Diseases and parasitesEdit
Because wolves travel great distances, they may play an important role in spreading and maintaining diseases in certain areas, some of which can be potentially fatal to humans. However, most gray wolf populations are remarkably resilient against outbreaks, for there are no records of wolves being decimated by disease. Usually, a wolf displaying the first symptoms of disease leaves its pack, thus preventing the sickness from spreading to its pack mates.
Viral and bacterial infectionsEdit
Viral diseases carried by wolves include rabies, canine distemper, canine parvovirus, infectious canine hepatitis, papillomatosis, and canine coronavirus. Wolves are a major host for rabies in Russia, Iran, Afghanistan, Iraq and India. In wolves, the incubation period is 8–21 days, and results in the host becoming agitated, deserting its pack, and travelling up to 80 km a day, thus increasing the risk of infecting other wolves. Infected wolves do not show any fear of humans, with most documented wolf attacks on people being attributed to rabid animals. Although canine distemper is lethal in dogs, it has not been recorded to kill wolves, except in Canada and Alaska. The canine parvovirus, which causes death by dehydration, electrolyte imbalance, and endotoxic shock or sepsis, is largely surviveable in wolves, but can be lethal to pups. Wolves may catch infectious canine hepatitis from dogs, though there are no records of wolves dying from it. Papillomatosis has been recorded only once in wolves, and likely doesn't cause serious illness or death, though it may alter feeding behaviors. The canine coronavirus has been recorded in Alaskan wolves, with infections being most prevalent in winter months. Bacterial diseases carried by wolves include brucellosis, lyme disease, leptospirosis, tularemia, bovine tuberculosis, listeriosis, anthrax and foot and mouth disease. Wolves can catch Brucella suis from wild and domestic reindeer. While adult wolves tend not to show any clinical signs, it can severely weaken the pups of infected females. Although lyme disease can debilitate individual wolves, it does not appear to have any significant effect on wolf populations. Leptospirosis can be contracted through contact with infected prey or urine, and can cause fever, anorexia, vomiting, anemia, hematuria, icterus, and death. Wolves living near farms are more vulnerable to the disease than those living in the wilderness, probably due to prolonged contact with infected domestic animal waste. Wolves may catch tularemia from lagomorph prey, though its effect on wolves is unknown. Although bovine tuberculosis is not considered a major threat to wolves, it has been recorded to have once killed two wolf pups in Canada.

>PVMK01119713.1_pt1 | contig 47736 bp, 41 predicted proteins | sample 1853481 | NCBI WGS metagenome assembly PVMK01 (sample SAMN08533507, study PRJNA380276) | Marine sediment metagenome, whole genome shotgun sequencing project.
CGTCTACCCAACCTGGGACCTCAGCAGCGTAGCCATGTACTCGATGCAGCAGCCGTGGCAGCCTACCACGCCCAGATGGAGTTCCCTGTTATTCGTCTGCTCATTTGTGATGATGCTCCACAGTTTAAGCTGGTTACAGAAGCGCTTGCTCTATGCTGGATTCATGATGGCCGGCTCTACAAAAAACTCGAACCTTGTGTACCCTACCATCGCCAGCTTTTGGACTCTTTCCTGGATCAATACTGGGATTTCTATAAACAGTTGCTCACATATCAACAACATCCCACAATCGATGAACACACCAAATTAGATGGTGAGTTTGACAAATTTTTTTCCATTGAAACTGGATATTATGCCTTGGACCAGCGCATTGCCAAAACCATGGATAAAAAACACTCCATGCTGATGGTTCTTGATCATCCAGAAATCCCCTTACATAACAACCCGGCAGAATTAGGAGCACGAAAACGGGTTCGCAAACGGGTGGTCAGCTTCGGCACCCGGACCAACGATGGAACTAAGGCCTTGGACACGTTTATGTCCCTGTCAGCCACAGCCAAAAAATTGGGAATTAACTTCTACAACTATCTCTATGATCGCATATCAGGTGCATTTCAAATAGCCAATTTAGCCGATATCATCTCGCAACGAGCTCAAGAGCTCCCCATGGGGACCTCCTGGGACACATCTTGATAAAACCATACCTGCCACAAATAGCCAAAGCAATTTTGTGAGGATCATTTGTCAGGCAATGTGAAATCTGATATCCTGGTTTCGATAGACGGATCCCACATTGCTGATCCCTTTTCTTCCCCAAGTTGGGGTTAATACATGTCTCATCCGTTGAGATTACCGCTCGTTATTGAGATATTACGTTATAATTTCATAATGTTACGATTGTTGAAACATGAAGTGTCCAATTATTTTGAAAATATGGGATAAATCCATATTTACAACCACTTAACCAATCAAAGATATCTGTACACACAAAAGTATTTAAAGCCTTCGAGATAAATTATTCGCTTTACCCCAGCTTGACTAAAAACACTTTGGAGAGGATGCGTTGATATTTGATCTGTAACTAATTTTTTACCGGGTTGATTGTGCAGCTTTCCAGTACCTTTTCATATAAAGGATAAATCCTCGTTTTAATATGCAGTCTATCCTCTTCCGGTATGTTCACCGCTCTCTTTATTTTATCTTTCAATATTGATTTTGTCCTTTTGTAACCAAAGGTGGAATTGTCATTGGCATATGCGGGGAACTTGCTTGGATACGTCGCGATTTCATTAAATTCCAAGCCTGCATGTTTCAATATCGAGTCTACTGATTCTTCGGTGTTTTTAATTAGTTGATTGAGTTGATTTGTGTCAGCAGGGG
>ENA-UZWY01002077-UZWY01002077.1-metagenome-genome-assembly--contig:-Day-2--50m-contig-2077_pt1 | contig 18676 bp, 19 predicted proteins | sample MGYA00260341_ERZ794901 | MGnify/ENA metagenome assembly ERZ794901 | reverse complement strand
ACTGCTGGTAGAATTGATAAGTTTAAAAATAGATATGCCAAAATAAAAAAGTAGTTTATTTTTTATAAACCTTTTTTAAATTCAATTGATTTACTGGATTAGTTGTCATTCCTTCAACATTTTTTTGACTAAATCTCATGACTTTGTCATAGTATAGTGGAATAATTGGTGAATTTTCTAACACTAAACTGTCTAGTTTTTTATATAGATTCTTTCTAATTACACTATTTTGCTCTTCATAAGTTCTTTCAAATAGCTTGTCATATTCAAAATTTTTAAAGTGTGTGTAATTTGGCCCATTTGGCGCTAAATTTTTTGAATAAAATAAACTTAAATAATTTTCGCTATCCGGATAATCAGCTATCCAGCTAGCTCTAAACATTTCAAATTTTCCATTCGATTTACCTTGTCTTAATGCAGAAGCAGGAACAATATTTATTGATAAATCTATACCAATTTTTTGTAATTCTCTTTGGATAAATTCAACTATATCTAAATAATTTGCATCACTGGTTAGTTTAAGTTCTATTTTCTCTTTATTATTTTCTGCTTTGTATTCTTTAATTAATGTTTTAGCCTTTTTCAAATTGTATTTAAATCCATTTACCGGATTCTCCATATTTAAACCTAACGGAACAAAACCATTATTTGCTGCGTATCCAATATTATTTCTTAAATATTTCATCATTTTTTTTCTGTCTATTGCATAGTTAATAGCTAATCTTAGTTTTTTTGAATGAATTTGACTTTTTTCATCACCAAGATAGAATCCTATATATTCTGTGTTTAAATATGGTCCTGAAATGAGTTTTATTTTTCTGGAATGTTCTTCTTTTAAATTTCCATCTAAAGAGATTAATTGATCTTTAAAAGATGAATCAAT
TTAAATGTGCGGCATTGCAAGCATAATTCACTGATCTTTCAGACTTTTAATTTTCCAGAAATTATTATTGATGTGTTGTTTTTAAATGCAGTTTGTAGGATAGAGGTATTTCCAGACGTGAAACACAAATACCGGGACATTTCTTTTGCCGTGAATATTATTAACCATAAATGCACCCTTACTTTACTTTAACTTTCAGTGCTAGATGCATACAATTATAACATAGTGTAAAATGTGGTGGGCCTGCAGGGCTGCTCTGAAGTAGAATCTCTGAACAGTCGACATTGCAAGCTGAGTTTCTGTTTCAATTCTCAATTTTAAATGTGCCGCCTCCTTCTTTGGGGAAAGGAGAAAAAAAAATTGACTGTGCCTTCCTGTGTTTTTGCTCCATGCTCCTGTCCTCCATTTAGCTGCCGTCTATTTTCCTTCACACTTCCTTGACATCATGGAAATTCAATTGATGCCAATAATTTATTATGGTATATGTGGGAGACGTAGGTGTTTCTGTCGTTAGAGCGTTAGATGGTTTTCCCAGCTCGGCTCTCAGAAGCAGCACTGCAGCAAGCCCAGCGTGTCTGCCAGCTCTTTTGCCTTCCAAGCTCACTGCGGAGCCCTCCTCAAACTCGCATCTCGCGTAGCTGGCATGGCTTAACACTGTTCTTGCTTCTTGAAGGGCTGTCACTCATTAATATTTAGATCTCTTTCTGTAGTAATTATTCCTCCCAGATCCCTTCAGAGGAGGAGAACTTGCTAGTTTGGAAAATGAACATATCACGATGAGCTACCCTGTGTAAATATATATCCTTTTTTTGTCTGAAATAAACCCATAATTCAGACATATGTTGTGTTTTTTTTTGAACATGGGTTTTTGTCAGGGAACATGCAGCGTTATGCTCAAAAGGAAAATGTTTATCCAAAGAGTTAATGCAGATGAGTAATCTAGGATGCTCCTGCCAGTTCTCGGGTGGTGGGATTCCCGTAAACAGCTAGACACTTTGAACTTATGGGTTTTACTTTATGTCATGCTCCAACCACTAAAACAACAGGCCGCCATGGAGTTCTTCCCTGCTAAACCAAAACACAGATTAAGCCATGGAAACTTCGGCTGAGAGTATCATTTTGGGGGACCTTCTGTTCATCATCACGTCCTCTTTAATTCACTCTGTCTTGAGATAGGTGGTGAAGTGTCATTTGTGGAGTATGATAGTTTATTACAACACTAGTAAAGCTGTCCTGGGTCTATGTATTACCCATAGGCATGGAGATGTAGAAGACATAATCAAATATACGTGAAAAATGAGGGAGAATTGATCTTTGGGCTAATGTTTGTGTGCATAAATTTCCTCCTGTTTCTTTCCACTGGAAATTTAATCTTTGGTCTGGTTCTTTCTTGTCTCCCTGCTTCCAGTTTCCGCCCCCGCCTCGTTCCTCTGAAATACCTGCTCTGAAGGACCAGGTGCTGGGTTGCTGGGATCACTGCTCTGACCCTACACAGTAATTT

Wolves carry ectoparasites and endoparasites, with wolves in the former Soviet Union having been recorded to carry at least 50 species. Most of these parasites infect wolves without adverse effects, though the effects may become more serious in sick or malnourished specimens. Parasitic infection in wolves is of particular concern to people, as wolves can spread them to dogs, which in turn can carry the parasites to humans. In areas where wolves inhabit pastoral areas, the parasites can be spread to livestock. Wolves are often infested with a variety of arthropod exoparasites, including fleas, ticks, lice, and mites. The most harmful to wolves, particularly pups, is Sarcoptes scabiei (or mange mite), though they rarely develop full blown mange, unlike foxes. Lice, such as Trichodectes canis, may cause sickness in wolves, but rarely death. Ticks of the genus Ixodes can infect wolves with Lyme disease and Rocky Mountain spotted fever. The tick Dermacentor pictus also infests wolves. Other ectoparasites include biting lice, sucking lice and the fleas Pulex irritans and Ctenocephalides canis. Endoparasites known to infect wolves include protozoans and helminths (flukes, tapeworms, roundworms and thorny-headed worms). Of 30,000 protozoan species, only a few have been recorded to infect wolves: Isospora, Toxoplasma, Sarcocystis, Babesia, and Giardia. Wolves may carry Neospora caninum, which is of particular concern to farmers, as the disease can be spread to livestock, with infected animals being 3–13 times more likely to miscarry than those not infected. Among flukes, the most common in North American wolves is Alaria, which infects small rodents and amphibians, which are eaten by wolves. Upon reaching maturity, Alaria migrates to the wolf's intestine, but harms it little. Metorchis conjunctus, which enters wolves through eating fish, infects the wolf's liver or gall bladder, causing liver disease, inflammation of the pancreas, and emaciation. Most other fluke species reside in the wolf's intestine, though Paragonimus westermani lives in the lungs. Tapeworms are commonly found in wolves, as their primary hosts are ungulates, small mammals, and fish, which wolves feed upon. Tapeworms generally cause little harm in wolves, though this depends on the number and size of the parasites, and the sensitivity of the host. Symptoms often include constipation, toxic and allergic reactions, irritation of the intestinal mucosa, and malnutrition. Infections by the tapeworm Echinococcus granulosus in ungulate populations tend to increase in areas with high wolf densities, as wolves can shed Echinoccocus eggs in their feces onto grazing areas. Wolves can carry over 30 roundworm species, though most roundworm infections appear benign, depending on the number of worms and the age of the host. Ancylostoma caninum attaches itself on the intestinal wall to feed on the host's blood, and can cause hyperchromic anemia, emaciation, diarrhea, and possibly death. Toxocara canis, a hookworm known to infect wolf pups in utero, can cause intestinal irritation, bloating, vomiting, and diarrhea. Wolves may catch Dioctophyma renale from minks, which infects the kidneys, and can grow to lengths of 100 cm. D. renale causes the complete destruction of the kidney's functional tissue, and can be fatal if both kidneys are infected. Wolves can tolerate low levels of Dirofilaria immitis for many years without showing any ill effects, though high levels can kill wolves through cardiac enlargement and congestive hepatopathy. Wolves probably become infected with Trichinella spiralis by eating infected ungulates. Although T. spiralis isn't known to produce clinical signs in wolves, it can cause emaciation, salivation, and crippling muscle pains in dogs. Thorny-headed worms rarely infect wolves, though three species have been identified in Russian wolves: Onicola skrjabini, Macrocantorhynchus catulinus, and Moniliformis moniliformis.